Pregnancy common symptoms and how to manage them
Meet Emilia Adamczyk, Midwife, sensory integration therapist, Buteyko instructor and baby sleep consultant. Emilia is the author of numerous parenting and scientific articles on breastfeeding, infant care and development. She shares with us her experience and answers all the question you might have about pregnancy symptoms.
What are the early signs of pregnancy?
The earliest signs of pregnancy may include feeling tired or exhausted more often than usual, darkening of the nipples, and an increase in breast size. If a woman's nipples are already sensitive, then she may be surprised to find that they become even more sensitive. These changes can prompt a woman to take a pregnancy test to confirm if she is pregnant. Before experiencing any other symptoms such as nausea or missing a period, these signs can be an indication that pregnancy has occurred.
What are the most common early symptoms of pregnancy?
The increase in progesterone levels throughout the body can cause swelling of the mucous membranes, leading to a wide range of symptoms such as bleeding gums. Women may also feel like their teeth have become a bit loose, due to the hormone's influence. Many reported symptoms are psychosomatic. In fact, fear and anxiety can intensify physical symptoms such as prolonged nausea and vomiting. Therefore, it is important for women to feel safe and secure during this time in order to minimize any negative emotional and physical symptoms.
Have you had women experiencing common symptoms that persists and what did you recommend?
Sure, one common symptom is itching on the belly during the second trimester. This is generally just due to the skin stretching and can be managed with adequate care. A more unusual case however, is if the itching continues. I then recommend visiting a physiotherapist or an osteopath for manual work to address the source of the problem and the tension.
How about strategies to manage later stage symptoms?
I would recommend that every pregnant woman starting from the 2nd pregnancy trimester, receives support from an osteopath. The osteopath's role is to work on soft tissues and nervous system. He or she can help by working on the vagus nerve to harmonize our organs' and systems' work. It's always a big plus for me to know that a pregnant woman is being taken care of by an osteopath.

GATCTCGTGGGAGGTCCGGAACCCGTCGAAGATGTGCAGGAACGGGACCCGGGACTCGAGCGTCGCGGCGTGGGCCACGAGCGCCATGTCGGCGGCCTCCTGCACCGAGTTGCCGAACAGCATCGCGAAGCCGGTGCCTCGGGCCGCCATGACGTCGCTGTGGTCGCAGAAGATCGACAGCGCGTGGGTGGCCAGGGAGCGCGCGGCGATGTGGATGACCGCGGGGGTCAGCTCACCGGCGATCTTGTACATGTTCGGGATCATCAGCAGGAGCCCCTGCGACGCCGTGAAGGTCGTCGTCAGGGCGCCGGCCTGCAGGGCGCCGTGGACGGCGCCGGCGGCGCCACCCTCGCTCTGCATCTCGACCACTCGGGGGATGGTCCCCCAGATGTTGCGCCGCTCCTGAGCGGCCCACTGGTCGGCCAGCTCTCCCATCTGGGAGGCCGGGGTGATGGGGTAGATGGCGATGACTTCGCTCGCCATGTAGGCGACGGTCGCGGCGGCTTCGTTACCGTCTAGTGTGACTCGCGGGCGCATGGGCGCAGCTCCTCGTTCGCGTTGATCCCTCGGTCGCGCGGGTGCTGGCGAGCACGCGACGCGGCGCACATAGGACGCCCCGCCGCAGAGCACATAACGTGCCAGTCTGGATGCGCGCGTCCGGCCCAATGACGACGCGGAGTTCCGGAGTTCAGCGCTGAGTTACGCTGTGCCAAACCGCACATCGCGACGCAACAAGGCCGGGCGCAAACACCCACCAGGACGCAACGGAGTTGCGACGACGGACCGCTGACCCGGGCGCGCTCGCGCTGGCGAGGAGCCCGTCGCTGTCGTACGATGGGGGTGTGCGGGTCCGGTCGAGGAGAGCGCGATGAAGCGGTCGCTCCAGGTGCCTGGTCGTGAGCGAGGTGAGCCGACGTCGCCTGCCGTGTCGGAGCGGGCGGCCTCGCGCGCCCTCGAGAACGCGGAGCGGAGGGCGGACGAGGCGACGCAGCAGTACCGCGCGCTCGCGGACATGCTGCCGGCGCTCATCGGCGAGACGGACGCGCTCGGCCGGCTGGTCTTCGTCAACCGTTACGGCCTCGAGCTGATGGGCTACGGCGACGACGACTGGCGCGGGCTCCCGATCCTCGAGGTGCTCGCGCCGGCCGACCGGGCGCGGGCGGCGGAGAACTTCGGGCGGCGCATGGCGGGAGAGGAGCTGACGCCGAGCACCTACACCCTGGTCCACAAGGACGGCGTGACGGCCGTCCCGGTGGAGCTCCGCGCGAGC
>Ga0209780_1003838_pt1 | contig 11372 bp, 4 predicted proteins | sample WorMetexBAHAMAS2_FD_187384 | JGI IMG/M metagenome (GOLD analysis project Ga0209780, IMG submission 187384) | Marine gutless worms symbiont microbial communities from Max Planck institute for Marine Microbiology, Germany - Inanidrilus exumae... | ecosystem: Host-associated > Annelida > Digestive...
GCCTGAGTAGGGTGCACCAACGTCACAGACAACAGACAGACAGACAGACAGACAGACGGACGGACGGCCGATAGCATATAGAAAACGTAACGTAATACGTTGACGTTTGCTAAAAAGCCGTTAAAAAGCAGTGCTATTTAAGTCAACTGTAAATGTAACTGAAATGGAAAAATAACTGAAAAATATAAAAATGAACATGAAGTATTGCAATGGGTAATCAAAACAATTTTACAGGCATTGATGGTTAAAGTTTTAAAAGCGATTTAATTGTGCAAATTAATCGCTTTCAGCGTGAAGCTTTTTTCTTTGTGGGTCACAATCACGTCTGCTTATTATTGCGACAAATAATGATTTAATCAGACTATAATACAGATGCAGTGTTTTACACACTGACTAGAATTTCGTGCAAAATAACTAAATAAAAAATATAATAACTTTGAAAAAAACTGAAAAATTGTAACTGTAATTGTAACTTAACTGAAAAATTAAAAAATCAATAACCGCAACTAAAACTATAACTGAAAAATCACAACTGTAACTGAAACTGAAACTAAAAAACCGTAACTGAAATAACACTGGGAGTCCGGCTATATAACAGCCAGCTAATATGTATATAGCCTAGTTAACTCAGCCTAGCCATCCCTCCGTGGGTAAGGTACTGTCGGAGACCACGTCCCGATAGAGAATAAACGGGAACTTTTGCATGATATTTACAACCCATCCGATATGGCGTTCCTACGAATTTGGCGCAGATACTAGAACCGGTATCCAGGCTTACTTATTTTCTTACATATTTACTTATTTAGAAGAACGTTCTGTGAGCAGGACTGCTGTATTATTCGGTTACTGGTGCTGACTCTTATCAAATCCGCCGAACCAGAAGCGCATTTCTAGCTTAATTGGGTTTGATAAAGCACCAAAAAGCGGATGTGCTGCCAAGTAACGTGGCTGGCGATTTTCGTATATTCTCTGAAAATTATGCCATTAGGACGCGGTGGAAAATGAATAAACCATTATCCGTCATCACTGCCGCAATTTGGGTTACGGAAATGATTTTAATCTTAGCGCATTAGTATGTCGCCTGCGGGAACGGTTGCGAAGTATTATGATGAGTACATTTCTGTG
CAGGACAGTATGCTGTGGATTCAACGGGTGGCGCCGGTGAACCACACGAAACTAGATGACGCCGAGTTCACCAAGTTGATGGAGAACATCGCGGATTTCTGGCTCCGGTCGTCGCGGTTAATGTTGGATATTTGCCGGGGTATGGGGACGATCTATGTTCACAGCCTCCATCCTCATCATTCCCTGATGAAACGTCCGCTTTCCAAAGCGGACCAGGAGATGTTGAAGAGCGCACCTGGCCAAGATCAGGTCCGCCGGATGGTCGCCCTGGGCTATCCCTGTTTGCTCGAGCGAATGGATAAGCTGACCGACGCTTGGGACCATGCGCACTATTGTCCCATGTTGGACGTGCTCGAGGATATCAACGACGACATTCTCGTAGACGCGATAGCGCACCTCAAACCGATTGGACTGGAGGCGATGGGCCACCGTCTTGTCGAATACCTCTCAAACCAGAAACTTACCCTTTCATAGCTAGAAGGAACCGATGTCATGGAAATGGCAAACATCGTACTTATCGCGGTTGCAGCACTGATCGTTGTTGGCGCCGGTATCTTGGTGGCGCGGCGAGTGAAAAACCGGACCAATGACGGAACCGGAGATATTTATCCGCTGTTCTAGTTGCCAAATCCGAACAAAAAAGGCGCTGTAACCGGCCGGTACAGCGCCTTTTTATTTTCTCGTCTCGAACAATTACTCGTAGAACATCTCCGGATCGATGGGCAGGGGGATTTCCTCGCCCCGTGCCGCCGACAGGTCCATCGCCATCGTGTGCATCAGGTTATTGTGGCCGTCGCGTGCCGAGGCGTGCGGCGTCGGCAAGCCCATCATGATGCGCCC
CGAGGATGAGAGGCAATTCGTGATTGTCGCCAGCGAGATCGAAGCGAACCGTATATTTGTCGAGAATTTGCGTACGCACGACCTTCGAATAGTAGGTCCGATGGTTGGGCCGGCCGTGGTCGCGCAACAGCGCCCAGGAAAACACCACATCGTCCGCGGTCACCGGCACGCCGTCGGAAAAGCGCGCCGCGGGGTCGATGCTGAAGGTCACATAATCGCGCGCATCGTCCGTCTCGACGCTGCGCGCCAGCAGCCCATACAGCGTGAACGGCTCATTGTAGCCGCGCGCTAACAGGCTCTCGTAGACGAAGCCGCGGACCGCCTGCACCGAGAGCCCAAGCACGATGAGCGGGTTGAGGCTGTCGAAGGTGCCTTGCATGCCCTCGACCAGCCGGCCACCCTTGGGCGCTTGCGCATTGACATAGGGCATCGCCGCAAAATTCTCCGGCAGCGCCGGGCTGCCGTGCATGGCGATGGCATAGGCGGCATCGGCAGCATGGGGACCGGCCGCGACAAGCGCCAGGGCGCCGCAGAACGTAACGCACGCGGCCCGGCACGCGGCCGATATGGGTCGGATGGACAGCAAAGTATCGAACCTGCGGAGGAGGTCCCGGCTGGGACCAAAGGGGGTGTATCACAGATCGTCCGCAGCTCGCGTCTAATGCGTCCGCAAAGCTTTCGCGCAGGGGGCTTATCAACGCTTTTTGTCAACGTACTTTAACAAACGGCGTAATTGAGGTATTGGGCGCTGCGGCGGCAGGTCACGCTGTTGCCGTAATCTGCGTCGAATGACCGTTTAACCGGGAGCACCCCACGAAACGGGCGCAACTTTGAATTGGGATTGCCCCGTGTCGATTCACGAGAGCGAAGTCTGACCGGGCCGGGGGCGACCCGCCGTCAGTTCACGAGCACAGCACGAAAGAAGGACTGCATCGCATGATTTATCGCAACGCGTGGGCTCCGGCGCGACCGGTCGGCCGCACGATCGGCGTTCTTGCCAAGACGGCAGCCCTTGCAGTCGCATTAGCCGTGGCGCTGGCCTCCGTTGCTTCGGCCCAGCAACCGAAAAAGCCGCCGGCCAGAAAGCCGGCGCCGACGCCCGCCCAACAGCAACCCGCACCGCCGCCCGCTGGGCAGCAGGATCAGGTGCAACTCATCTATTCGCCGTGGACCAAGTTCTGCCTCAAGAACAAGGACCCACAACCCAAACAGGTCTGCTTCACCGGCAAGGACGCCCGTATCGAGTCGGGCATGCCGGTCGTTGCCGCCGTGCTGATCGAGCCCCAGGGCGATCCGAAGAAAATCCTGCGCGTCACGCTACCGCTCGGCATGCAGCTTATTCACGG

Is exercising important to help manage these symptoms?
I advise pregnant women to continue exercising. Note that this should be in line with their pre-pregnancy activity levels. For instance, if the woman was not exercising before pregnancy, it is not the time to start intense activities such as crossfit, but if she was doing crossfit before pregnancy and has no contraindications, she should continue and it will help with persisting itching.
What are the do's and don't when it comes to manage symptoms?
I am willing to consider less traditional treatments, as long as they are safe. For example, if there are medications or other tools, such as acupressure bracelets that have been used for a while, they are acceptable. However, I do not advise a sudden and drastic change of lifestyle. This means that a woman who is usually active should not suddenly abandon her workout routine, quit her job, and become isolated from her friends and neglect her own needs. Therefore, it is important to not go to extremes.
Do you see herbal medicine as an effective option?
I sometimes suggest aromatherapy as a safe option for pregnant women, as it has been approved for use during this time. Additionally, I might choose to inform pregnant women about the potential benefits of ginger and homeopathy, but do not necessarily encourage them. The main risk associated with herbal medicine is the lack of accurate information available, as studies and guidelines can be old and outdated. A midwife might recommend nettle tea, another might expressly forbid it at the risk of flushing out vitamin A. If the latest research is followed, then these methods can be considered safe.